Make It So: Honey I Shrunk The Con (and Kraken Con review)

Last weekend I went to Kraken Con in the Bay Area, doing one of my creative gameshows. Kraken Con (this year’s motto “New Squids on The Block”) is an attempt to do a small, one-day convention done twice a year.

They succeeded in my book. Massively.

It was a tight, focused, event. No wasted room, no wasted time – and no hurried pacing or inability to choose what to do. There was one (shockingly huge) dealer’s room, organized events, a nice relaxation spot/cafe, and a tightly run ship. No fluff, no mess, and no overload.

In turn, everyone I talked to was pleased and having fun. From artists telling me how it was even bigger than they expected to attendees mentioning how they enjoyed it, people seemed to really like this. Frankly it felt like a second or third year convention – and this was the first time it had run.

I’ll certainly be there the next time, in April.

So this got me thinking. Admittedly a lot of things make me think, but in this case it was pretty specific: I think there’s a place for more smaller conventions held more often in the fields of fandom and geekery.

This is not to say that I don’t like large, sprawling conventions. I think they can be great. I think they’re fun. I enjoy being lost in the haze of three days of cosplay, creativity, and pizza. I like the extended, concentrated blast of geek.

Such conventions have their place, but I don’t think they’re the only way a convention should be run (or aspire too) and in some cases overlarge events can actually become a chore. ┬áIndeed, a subject that’s oft been discussed among the MuseHackers is this; that there is indeed a place for different sized, different duration conventions. Not all conventions need to be the same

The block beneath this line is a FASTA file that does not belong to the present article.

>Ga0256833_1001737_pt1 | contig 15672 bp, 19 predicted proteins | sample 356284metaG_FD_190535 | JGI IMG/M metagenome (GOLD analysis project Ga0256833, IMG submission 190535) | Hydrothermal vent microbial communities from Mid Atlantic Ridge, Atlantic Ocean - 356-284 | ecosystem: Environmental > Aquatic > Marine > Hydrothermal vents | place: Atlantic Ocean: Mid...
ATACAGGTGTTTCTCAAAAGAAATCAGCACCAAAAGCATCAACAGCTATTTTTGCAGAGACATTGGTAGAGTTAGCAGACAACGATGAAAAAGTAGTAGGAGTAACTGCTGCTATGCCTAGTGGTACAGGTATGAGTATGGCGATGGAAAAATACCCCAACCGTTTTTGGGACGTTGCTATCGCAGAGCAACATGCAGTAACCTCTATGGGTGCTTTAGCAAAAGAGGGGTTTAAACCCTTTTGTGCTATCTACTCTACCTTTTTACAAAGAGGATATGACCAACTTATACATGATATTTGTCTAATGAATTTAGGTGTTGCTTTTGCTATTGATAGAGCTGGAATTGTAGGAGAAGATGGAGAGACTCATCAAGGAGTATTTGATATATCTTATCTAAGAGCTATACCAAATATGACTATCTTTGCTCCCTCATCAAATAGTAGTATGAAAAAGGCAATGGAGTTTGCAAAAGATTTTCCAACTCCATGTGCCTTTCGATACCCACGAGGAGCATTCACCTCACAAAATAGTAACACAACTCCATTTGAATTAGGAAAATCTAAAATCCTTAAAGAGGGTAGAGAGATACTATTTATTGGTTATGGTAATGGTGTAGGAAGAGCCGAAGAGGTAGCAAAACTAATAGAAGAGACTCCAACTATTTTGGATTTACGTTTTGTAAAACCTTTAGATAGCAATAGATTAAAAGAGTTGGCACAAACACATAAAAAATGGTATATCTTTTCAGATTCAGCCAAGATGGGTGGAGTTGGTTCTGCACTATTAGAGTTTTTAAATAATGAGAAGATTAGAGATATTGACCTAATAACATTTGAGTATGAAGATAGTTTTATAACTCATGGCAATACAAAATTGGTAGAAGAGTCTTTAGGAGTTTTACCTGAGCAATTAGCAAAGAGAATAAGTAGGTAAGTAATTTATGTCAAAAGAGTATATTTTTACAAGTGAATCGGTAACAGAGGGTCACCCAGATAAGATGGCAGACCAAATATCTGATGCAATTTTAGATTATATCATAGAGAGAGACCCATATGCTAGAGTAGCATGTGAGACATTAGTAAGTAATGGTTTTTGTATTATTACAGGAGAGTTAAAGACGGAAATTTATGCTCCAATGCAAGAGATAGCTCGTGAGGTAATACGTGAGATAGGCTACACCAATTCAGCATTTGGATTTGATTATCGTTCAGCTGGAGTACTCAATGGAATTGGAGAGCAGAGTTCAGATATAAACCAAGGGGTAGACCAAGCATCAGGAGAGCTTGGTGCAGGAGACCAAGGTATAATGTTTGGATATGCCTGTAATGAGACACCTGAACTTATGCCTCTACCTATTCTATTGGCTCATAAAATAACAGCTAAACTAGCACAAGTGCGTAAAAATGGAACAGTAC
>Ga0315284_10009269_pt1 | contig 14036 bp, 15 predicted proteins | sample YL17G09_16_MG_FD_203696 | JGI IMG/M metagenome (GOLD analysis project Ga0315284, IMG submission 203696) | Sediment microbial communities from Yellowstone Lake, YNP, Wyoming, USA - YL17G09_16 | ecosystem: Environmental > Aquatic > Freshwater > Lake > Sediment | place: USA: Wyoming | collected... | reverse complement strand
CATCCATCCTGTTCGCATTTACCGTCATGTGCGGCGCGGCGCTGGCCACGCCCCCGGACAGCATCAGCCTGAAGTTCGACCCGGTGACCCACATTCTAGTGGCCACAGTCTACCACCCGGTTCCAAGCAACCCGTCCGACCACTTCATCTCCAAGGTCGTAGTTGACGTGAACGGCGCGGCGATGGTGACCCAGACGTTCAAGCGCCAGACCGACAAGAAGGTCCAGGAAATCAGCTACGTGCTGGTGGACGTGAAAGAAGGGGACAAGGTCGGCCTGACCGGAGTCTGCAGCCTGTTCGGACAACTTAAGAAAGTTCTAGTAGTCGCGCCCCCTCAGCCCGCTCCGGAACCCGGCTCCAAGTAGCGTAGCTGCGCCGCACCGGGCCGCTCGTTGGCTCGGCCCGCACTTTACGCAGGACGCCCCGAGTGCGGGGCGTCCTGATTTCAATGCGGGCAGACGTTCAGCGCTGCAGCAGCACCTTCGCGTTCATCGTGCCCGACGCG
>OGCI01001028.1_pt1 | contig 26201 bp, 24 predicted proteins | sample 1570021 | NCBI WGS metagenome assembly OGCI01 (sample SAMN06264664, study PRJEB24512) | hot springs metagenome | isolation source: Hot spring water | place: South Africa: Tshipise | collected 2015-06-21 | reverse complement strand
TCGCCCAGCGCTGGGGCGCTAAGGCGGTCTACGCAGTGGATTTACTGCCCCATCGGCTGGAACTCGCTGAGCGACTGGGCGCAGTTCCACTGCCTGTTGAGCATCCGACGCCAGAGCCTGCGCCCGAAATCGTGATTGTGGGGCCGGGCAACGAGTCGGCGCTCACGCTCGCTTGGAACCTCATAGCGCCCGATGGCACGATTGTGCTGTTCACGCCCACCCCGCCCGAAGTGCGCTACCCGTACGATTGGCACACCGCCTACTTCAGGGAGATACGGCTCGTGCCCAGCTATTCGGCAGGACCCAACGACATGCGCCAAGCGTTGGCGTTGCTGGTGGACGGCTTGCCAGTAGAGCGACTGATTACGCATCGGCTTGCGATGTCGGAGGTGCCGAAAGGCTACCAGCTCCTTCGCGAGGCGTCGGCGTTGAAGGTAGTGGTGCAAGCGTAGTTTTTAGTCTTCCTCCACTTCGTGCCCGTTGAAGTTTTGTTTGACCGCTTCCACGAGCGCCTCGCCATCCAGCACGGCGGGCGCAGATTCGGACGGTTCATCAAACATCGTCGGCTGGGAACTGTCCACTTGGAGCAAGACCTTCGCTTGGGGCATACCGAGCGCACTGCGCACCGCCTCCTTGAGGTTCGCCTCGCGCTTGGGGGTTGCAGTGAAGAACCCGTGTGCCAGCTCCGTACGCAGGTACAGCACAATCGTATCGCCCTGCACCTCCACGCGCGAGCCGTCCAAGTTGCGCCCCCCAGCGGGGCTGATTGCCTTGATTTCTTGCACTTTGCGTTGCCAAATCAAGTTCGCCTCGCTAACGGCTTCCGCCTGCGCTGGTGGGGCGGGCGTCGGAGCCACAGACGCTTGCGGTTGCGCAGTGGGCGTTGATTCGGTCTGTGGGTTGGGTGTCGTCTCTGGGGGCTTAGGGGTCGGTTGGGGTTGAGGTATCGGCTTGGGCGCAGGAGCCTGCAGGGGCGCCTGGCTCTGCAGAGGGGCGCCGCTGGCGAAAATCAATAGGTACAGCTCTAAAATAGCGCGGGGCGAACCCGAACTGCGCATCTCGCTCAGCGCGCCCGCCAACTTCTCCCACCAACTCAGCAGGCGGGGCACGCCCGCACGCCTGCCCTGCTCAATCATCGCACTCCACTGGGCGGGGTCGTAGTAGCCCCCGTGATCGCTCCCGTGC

Kraken Con embodies that difference – small, tight, organized, yet easy.

So I’d like to make a proposition to you thinking of organizing conventions: maybe your goal should not be a future Giant Sprawling event or even a current Somewhat Sprawling Event. Maybe you should focus on conventions that are single-day and done more often.

Looking at Kraken-Con and other “smaller” cons I’ve been to, I see several advantages:

  • A single-day event is, frankly, easier to plan. It’s limited scope simply means there’s less to go wrong.
  • A single-day event also requires you to really ask what people want to do – it focuses you and your staff. As much as I love some big conventions, there’s been a few times I’ve wondered “is that really necessary?”
  • A single-day event probably gives you more adaptability in venue since you’re not booking for three days.
  • A single-day event also limits your ability to, well, screw-up. There’s only one day to mess up, and one day of bills to worry about.
  • A convention done more often means that you can evolve quicker – since you do it more often, you apply your lessons more often.
  • A convention done more often actually increases publicity since people hear about it more often and have more chance to attend.
  • A convention done more often means a better chance to get guests and attendees (couldn’t come last time, come six months from now!).
  • * You can always change your mind – it’s probably easier to scale up a small, more regular con than scale down and spread out a bigger one happening once a year.

Tight, focused, bounded. I think there’s something to this. I think you should explore it and, well . . . make it so.

Besides, it’s like software. Not all tasks are suited for giant software packages – sometimes you need smaller apps to get the job done just fine, thank you.

– Steven “Squidmaster” Savage